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Pennsylvania School District to Stream Surveillance Video to Police

The Franklin Regional School District joins at least two other nearby school districts in streaming video to police

A school district in Western Pennsylvania plans to stream images from its surveillance cameras to municipal police cars, which can help officers respond to potentially dangerous situations, say officials.
The Franklin Regional School District, located in Murrysville, Pa., about 15 miles east of Pittsburgh, manages five schools serving about 3,700 students. Those schools contain 130 surveillance cameras, and the images collected by those cameras will be transmitted to police vehicles by the end of February, according to school and police officials. In addition to the images, police will be able to access digital floor plans of each school building.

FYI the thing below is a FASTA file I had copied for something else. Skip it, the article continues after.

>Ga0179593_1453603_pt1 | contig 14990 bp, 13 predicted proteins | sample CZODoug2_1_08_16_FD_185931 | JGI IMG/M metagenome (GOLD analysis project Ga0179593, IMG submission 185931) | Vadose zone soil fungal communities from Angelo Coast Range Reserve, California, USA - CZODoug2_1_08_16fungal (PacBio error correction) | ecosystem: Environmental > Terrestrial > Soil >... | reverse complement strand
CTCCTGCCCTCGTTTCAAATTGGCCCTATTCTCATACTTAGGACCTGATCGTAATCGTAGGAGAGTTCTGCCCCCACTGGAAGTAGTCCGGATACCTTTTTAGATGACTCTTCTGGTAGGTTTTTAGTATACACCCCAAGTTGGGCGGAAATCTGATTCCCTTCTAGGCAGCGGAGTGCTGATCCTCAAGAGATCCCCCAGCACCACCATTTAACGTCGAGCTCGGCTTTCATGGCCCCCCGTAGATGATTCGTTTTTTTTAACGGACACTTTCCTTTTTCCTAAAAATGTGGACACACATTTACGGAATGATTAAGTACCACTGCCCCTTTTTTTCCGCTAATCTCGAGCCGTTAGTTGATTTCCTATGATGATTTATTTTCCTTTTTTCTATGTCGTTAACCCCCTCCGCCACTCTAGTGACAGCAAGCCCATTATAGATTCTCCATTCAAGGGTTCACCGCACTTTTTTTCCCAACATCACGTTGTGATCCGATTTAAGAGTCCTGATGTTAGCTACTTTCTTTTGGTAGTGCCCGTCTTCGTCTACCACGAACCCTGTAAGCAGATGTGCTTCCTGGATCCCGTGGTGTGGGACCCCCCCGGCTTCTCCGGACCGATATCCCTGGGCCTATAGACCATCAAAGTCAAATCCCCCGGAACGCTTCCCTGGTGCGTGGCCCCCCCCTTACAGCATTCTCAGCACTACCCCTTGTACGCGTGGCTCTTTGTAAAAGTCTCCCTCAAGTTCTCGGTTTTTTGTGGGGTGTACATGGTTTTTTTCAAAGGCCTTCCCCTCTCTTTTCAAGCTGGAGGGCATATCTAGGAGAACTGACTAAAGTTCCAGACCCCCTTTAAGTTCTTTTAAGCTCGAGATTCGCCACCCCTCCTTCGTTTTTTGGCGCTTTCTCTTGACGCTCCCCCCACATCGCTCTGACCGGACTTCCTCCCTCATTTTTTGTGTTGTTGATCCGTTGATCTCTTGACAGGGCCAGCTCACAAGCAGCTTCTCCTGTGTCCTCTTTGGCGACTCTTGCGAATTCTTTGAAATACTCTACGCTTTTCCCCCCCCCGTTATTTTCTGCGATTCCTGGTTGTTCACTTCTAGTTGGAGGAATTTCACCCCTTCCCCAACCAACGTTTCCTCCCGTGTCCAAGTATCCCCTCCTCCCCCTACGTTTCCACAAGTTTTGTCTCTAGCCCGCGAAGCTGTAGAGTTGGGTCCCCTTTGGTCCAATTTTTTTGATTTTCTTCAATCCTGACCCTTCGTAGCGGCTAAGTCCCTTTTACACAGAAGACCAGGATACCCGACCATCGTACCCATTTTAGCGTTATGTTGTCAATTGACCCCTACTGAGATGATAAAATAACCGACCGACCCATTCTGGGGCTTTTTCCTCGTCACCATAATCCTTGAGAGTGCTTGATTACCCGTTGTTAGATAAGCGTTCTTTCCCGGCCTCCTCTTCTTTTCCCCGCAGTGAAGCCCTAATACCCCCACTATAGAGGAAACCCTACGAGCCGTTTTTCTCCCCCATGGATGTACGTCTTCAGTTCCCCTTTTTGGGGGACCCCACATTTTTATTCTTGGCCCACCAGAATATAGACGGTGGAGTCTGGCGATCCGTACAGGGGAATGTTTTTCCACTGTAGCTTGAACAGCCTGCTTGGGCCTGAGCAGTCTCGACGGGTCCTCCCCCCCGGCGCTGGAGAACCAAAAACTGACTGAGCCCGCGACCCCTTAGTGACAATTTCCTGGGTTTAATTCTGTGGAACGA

The Franklin school district is the latest school district in that area of Pennsylvania to provide police access to its surveillance cameras.
North Hills School District, located in Pittsburgh, has been streaming images from the surveillance cameras in its junior and senior high schools to police. In addition, it is working on providing police with access to its elementary schools’ surveillance cameras.
The Peters Township School District has schools, and its headquarters, in McMurray, Pa.—about 10 miles southwest of Pittsburgh—as well as schools in Pleasant Valley and Venetia, Pa. It has been streaming surveillance camera images from its schools to the local police.